Since his youth, Fröding had shown an interest in religious matters and after the family’s move to Kristinehamn in 1867, at that time a centre for the religious awakening, his interest deepened. Fröding scholars have interpreted the effects of religiosity on his psyche in various ways, however it seems that his literary and musical interests were stimulated by it. He published articles with religious reflections, and in 1874 his most extensive musical work was printed, Tjugotre tre- och fyrstämmiga andliga sånger (Twenty three spiritual songs with three and four parts), for which Fröding and his wife authored some of the texts. The collection includes love songs, morning and evening meditations, songs to accompany Christian holidays, summer songs and patriotic songs. They were likely intended to be used during religious services as well as at home.

Despite personal setbacks, family tragedies and illness, Ferdinand Fröding cultivated his great interest in music throughout his life. That he would have had aspirations of making a career of music, as some Fröding researchers suggest, is doubtful. However, it seems quite likely that his musical activities may have influenced the artistic development of his son, Gustaf Fröding.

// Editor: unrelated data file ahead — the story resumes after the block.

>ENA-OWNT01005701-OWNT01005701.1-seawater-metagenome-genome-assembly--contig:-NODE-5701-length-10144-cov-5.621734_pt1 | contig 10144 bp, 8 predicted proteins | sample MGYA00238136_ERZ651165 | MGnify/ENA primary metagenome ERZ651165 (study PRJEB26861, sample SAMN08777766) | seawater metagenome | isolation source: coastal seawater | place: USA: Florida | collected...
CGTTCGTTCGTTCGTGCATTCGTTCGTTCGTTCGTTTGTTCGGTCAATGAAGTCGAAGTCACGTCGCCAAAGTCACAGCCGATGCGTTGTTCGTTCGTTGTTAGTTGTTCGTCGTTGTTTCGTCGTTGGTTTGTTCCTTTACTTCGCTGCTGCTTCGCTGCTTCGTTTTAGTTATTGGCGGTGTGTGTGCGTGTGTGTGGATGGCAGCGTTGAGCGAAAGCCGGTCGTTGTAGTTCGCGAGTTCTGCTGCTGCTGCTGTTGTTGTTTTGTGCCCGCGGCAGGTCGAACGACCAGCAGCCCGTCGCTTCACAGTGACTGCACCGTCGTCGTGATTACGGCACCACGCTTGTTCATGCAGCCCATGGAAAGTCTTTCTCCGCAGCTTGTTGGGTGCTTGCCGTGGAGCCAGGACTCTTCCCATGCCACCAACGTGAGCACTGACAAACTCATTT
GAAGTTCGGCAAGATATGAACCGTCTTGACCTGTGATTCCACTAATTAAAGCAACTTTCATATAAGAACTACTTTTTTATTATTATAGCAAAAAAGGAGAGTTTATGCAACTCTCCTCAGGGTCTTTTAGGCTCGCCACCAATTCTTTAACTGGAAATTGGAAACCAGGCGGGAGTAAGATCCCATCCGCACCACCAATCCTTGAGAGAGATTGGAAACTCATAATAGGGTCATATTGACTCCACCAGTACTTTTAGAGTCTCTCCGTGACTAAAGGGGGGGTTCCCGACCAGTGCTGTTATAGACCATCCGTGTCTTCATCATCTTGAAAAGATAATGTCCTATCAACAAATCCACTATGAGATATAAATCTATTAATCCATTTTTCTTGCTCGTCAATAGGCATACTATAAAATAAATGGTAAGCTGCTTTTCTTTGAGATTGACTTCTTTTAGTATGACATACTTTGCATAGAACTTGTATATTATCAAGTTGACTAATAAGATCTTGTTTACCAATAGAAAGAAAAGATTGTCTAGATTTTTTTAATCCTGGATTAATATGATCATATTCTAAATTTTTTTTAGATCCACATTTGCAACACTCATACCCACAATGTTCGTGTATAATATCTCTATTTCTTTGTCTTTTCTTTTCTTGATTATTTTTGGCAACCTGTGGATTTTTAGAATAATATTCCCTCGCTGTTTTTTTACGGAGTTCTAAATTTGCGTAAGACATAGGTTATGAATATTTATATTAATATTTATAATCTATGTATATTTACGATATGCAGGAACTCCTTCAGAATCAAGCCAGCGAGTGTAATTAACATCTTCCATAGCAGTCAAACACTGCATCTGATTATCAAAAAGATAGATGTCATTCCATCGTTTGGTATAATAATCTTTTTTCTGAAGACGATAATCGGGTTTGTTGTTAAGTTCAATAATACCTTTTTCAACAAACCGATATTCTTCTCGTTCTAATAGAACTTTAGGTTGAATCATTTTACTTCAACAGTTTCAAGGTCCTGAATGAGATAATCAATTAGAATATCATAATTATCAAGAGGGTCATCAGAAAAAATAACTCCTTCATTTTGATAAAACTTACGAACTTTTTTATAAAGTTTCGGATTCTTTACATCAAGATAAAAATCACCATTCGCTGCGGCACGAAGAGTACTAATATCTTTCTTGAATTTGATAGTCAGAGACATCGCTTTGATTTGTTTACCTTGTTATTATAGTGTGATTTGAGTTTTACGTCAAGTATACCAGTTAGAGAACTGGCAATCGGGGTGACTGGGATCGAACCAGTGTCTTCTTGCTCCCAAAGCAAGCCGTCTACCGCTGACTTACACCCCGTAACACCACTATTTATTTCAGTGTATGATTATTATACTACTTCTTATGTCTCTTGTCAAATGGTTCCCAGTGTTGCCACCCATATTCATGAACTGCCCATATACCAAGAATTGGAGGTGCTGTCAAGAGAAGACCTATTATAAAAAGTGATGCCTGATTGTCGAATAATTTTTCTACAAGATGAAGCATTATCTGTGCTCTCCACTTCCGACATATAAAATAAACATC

According to family history, Ferdinand Fröding’s composing was extensive, but a large number of works − such as Krinolinhataren − were destroyed by him. Those compositions that are known today consist exclusively of vocal works: songs for voice and piano and for vocal ensemble.  

Fröding belongs to a category of amateur composers from the 1800s who were active in the country side. His compositions, well suited for amateur music making, likely reflect a literary and musical ideal that flourished during that period in bourgeois environments outside of the larger cities. The choice of texts shows a soft spot for the sentimental and idyllic, which is also a suitable description of the music’s expression.